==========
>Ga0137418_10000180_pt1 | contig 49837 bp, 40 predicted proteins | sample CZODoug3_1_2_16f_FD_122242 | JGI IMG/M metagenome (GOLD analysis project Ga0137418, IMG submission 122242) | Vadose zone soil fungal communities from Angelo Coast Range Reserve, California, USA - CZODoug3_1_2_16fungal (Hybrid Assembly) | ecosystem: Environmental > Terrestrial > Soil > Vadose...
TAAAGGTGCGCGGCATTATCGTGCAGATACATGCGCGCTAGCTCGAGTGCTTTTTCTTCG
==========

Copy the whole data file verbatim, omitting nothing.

>Ga0137418_10000180_pt1 | contig 49837 bp, 40 predicted proteins | sample CZODoug3_1_2_16f_FD_122242 | JGI IMG/M metagenome (GOLD analysis project Ga0137418, IMG submission 122242) | Vadose zone soil fungal communities from Angelo Coast Range Reserve, California, USA - CZODoug3_1_2_16fungal (Hybrid Assembly) | ecosystem: Environmental > Terrestrial > Soil > Vadose...
TAAAGGTGCGCGGCATTATCGTGCAGATACATGCGCGCTAGCTCGAGTGCTTTTTCTTCG